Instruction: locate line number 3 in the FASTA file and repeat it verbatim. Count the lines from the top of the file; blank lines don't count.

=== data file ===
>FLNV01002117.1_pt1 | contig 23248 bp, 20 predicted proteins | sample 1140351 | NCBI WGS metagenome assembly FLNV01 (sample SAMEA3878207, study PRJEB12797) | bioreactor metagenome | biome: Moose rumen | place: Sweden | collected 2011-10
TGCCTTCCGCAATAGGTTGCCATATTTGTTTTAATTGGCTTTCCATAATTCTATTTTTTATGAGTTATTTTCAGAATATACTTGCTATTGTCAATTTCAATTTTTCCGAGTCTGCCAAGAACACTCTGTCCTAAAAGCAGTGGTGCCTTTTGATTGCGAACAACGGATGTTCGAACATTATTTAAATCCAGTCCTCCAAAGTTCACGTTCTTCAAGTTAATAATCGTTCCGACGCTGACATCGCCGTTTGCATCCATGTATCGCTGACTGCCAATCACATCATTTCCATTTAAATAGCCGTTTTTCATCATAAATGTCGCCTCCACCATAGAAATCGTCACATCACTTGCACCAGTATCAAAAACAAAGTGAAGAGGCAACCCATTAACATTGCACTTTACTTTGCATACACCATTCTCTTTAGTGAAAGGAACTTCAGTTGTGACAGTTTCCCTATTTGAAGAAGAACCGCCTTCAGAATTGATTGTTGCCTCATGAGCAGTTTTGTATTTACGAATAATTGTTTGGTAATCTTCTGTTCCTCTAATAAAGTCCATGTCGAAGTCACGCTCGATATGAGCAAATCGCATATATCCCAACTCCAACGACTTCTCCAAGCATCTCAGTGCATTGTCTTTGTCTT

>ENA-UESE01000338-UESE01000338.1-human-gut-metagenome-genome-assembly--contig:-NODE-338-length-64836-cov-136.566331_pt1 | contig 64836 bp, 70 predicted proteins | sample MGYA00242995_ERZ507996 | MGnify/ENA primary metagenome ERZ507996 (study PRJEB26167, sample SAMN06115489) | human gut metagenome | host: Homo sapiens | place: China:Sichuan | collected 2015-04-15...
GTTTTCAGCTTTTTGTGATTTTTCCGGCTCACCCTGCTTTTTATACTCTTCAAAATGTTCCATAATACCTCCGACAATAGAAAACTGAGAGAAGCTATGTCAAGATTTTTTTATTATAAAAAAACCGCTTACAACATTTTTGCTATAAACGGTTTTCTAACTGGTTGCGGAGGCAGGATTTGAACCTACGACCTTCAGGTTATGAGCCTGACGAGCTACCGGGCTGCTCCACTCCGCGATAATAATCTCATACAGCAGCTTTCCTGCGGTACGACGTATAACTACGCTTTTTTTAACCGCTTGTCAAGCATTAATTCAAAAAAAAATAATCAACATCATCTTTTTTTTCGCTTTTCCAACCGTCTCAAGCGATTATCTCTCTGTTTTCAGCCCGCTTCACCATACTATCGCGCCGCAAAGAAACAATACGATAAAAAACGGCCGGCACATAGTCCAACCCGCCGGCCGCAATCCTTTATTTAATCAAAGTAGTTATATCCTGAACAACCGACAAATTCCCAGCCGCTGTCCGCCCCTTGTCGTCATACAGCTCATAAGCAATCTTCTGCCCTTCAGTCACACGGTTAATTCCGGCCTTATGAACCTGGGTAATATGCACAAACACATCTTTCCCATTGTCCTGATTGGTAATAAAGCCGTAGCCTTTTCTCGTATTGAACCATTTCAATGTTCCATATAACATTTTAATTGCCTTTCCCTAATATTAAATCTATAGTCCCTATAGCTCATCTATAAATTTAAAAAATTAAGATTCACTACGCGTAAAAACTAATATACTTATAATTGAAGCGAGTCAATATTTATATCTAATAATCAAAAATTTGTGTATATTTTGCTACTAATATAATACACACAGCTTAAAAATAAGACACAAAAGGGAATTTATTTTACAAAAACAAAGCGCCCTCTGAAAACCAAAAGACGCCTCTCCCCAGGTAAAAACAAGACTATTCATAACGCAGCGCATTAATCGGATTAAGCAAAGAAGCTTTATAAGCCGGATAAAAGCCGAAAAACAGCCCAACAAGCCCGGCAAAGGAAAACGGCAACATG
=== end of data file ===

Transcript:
>ENA-UESE01000338-UESE01000338.1-human-gut-metagenome-genome-assembly--contig:-NODE-338-length-64836-cov-136.566331_pt1 | contig 64836 bp, 70 predicted proteins | sample MGYA00242995_ERZ507996 | MGnify/ENA primary metagenome ERZ507996 (study PRJEB26167, sample SAMN06115489) | human gut metagenome | host: Homo sapiens | place: China:Sichuan | collected 2015-04-15...